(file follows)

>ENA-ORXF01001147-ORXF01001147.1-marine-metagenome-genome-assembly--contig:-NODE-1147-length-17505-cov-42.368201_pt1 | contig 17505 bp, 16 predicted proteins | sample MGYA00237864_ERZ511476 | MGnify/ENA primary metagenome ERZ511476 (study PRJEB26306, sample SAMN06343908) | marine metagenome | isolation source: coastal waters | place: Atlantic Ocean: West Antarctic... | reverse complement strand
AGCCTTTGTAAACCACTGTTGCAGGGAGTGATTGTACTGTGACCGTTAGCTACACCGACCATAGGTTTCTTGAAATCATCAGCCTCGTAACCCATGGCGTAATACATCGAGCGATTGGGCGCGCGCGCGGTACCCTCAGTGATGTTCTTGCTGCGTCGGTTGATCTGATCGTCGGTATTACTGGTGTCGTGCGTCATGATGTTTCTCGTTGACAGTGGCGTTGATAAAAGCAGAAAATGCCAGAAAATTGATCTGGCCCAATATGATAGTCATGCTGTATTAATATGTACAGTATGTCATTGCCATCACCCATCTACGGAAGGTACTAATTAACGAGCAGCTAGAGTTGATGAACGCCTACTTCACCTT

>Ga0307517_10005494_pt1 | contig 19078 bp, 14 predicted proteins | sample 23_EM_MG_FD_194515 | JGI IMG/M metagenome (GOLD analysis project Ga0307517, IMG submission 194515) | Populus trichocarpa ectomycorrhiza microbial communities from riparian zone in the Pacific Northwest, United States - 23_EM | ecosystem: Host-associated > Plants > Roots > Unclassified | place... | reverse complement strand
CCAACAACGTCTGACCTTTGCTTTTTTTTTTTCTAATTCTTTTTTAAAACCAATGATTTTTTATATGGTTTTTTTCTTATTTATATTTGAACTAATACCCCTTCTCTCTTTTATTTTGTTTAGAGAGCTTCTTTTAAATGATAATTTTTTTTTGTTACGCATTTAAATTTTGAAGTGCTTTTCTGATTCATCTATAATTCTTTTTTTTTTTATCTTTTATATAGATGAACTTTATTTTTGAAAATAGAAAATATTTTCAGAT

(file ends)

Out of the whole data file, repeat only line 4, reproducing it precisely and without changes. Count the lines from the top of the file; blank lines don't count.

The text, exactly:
CCAACAACGTCTGACCTTTGCTTTTTTTTTTTCTAATTCTTTTTTAAAACCAATGATTTTTTATATGGTTTTTTTCTTATTTATATTTGAACTAATACCCCTTCTCTCTTTTATTTTGTTTAGAGAGCTTCTTTTAAATGATAATTTTTTTTTGTTACGCATTTAAATTTTGAAGTGCTTTTCTGATTCATCTATAATTCTTTTTTTTTTTATCTTTTATATAGATGAACTTTATTTTTGAAAATAGAAAATATTTTCAGAT